- simple past tense of overtake.
- to catch up with in traveling or pursuit; draw even with: By taking a cab to the next town, we managed to overtake and board the train.
- to catch up with and pass, as in a race; move by: He overtook the leader three laps from the finish.
- to move ahead of in achievement, production, score, etc.; surpass: to overtake all other countries in steel production.
- to happen to or befall someone suddenly or unexpectedly, as night, a storm, or death: The pounding rainstorm overtook them just outside the city.
- to pass another vehicle: Never overtake on a curve.
Origin of overtake
Examples from the Web for overtook
He had started on the return journey, and was only a mile from Yuin when we overtook him.Explorations in Australia
Then he galloped down the trail, and overtook her at the Point o' Rocks.Good Indian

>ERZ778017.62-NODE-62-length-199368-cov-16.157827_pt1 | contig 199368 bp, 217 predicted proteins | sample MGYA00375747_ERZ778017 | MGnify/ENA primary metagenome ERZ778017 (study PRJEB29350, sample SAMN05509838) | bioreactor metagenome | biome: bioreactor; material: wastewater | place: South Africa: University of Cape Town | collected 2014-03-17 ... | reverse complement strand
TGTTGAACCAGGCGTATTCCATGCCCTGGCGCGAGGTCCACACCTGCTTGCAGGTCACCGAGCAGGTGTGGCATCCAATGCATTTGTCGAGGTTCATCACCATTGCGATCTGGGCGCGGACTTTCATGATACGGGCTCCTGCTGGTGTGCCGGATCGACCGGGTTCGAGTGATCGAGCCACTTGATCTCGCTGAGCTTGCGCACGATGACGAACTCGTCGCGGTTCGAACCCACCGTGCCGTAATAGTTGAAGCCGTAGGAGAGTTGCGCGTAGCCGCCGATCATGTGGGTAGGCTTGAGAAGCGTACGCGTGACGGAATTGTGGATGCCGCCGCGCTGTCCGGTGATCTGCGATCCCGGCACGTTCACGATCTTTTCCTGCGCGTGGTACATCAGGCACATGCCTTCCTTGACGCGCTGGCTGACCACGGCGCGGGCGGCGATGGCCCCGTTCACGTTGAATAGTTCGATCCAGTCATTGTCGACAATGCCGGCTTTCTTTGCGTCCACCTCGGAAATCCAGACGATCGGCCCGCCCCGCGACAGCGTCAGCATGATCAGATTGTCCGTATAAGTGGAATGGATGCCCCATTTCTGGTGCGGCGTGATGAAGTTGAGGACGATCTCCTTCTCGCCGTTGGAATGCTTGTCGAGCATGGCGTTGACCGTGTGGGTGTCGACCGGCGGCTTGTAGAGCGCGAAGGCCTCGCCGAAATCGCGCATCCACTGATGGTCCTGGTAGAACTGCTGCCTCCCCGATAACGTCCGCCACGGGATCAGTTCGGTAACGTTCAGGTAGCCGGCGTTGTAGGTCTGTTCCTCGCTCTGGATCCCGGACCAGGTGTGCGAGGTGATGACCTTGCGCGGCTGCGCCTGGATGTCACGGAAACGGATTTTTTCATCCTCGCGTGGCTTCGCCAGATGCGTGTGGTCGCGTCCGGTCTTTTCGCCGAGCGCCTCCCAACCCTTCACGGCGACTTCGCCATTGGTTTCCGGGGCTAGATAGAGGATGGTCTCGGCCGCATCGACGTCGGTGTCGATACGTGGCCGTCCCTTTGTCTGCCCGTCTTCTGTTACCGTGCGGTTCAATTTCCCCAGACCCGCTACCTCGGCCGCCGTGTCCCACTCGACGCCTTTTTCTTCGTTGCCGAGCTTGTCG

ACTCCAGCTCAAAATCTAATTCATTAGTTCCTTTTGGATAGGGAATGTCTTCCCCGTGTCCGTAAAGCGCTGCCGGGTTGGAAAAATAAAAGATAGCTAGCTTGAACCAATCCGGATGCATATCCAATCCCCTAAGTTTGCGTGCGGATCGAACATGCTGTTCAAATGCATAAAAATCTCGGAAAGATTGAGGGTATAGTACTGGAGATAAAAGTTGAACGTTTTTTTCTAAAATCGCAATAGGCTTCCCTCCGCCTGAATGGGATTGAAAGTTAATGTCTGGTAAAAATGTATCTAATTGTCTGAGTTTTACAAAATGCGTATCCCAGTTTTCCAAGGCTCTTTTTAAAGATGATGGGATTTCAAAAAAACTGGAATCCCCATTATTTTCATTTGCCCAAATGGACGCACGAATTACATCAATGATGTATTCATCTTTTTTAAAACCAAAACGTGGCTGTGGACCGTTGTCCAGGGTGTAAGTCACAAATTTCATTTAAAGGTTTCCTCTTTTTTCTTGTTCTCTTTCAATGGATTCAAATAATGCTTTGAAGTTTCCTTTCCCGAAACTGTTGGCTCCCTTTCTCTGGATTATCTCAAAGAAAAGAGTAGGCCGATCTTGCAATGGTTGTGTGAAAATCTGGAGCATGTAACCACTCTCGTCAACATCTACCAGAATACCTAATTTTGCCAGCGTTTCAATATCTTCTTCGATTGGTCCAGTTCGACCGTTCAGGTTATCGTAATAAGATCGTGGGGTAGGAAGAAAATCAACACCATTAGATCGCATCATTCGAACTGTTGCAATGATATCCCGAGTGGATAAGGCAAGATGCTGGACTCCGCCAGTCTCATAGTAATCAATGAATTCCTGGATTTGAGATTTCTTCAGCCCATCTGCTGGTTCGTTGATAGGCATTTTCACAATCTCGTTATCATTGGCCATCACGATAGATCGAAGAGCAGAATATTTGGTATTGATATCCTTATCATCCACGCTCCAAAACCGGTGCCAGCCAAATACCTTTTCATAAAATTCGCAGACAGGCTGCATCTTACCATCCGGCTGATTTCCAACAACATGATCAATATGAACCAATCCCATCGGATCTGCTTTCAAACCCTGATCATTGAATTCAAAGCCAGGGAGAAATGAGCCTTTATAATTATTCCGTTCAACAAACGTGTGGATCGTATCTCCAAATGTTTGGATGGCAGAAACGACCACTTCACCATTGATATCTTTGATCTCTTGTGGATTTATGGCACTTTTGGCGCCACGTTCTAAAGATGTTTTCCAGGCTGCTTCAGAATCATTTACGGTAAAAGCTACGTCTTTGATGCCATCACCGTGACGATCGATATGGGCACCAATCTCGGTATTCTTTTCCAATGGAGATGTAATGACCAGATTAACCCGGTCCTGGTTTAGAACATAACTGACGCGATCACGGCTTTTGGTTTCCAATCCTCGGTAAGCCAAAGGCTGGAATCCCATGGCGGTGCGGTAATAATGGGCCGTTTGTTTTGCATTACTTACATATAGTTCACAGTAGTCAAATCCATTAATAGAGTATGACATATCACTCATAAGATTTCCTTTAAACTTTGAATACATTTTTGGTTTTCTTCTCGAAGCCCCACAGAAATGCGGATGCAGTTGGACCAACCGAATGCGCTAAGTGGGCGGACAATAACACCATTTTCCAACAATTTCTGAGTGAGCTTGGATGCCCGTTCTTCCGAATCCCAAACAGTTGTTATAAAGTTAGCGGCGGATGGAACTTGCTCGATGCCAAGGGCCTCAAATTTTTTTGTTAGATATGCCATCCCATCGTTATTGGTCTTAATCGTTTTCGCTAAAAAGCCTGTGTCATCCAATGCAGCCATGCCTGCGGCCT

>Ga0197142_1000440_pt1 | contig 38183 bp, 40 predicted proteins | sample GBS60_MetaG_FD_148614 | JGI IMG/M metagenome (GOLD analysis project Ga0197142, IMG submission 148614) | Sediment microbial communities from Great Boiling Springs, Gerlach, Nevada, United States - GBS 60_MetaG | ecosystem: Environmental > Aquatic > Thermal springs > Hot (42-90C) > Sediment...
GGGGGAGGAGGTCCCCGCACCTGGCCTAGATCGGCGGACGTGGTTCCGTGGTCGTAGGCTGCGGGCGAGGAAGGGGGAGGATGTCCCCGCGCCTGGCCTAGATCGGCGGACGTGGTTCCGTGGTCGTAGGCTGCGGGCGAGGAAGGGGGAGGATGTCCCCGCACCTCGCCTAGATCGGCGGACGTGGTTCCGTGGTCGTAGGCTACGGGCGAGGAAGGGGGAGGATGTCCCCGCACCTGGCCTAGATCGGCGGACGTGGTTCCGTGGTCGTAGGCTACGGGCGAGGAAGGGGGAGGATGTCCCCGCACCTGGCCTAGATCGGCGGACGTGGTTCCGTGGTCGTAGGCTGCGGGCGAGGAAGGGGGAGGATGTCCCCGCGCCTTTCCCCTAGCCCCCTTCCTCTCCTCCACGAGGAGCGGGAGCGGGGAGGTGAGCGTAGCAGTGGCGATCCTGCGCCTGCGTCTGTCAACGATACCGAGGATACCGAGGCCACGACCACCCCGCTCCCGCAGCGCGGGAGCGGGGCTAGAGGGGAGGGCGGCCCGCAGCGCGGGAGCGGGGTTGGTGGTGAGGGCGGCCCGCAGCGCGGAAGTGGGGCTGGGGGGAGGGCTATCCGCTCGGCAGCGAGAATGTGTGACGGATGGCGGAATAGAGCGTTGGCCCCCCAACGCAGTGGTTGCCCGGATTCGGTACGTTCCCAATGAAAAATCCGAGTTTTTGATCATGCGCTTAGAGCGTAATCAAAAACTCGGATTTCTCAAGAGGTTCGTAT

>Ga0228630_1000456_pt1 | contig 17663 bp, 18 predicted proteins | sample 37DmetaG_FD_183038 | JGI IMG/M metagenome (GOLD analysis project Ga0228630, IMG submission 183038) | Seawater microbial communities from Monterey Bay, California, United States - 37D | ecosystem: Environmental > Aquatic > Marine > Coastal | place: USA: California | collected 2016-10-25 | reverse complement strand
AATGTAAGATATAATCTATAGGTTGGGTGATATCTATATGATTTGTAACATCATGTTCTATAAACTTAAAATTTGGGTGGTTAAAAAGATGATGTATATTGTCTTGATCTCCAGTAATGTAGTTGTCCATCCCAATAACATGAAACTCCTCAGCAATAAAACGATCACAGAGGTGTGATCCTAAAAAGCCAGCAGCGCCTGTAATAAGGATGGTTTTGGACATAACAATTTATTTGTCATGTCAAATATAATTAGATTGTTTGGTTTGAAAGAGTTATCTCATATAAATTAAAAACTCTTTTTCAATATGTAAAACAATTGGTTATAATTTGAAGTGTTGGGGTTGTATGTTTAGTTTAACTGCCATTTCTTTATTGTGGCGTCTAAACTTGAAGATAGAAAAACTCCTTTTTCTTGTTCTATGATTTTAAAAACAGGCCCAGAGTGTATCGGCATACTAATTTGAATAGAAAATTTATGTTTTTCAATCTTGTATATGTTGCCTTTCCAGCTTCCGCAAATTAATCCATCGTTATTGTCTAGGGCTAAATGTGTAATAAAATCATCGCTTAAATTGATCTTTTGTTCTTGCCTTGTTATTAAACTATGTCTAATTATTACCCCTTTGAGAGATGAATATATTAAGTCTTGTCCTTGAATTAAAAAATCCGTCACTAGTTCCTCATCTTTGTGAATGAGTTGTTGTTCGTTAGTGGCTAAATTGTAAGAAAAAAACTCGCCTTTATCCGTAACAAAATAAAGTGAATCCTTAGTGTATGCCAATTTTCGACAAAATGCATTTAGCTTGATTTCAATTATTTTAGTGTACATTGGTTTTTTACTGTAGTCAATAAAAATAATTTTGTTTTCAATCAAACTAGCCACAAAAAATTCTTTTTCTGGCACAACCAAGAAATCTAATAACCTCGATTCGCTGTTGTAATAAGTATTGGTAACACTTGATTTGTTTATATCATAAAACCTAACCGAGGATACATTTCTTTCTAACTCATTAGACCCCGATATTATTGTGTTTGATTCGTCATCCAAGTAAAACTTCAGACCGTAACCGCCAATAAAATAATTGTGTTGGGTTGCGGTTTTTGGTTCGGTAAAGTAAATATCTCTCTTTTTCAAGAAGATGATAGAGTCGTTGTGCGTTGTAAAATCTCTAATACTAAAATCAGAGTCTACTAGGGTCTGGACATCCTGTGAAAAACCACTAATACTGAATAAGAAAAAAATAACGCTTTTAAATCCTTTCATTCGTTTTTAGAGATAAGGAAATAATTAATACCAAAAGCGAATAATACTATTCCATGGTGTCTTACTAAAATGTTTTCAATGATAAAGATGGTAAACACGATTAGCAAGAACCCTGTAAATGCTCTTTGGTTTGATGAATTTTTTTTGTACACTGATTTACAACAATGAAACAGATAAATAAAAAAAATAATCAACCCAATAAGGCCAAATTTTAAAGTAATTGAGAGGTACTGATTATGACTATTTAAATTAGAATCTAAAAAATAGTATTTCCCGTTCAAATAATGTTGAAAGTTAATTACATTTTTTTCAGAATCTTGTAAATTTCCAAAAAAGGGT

B. M. Bower
A conviction that it was Charles Channing who was drowned, overtook them all.The Channings
Mrs. Henry Wood
He sprang to his feet, bolted out, and overtook her at once.Salted With Fire
Mukhorty overtook them, and struck his hoofs against the back of the sledge in front of them.Master and Man
- mainly British to move past (another vehicle or person) travelling in the same direction
- (tr) to pass or do better than, after catching up with
- (tr) to come upon suddenly or unexpectedlynight overtook him
- (tr) to catch up with; draw level with
Word Origin and History for overtook
"to come up to, to catch in pursuit," early 13c., from over- + take (v.). According to OED, originally "the running down and catching of a fugitive or beast of chase"; it finds the sense of over- in this word "not so clear." Related: Overtaken; overtaking. Old English had oferniman "to take away, carry off, seize, ravish."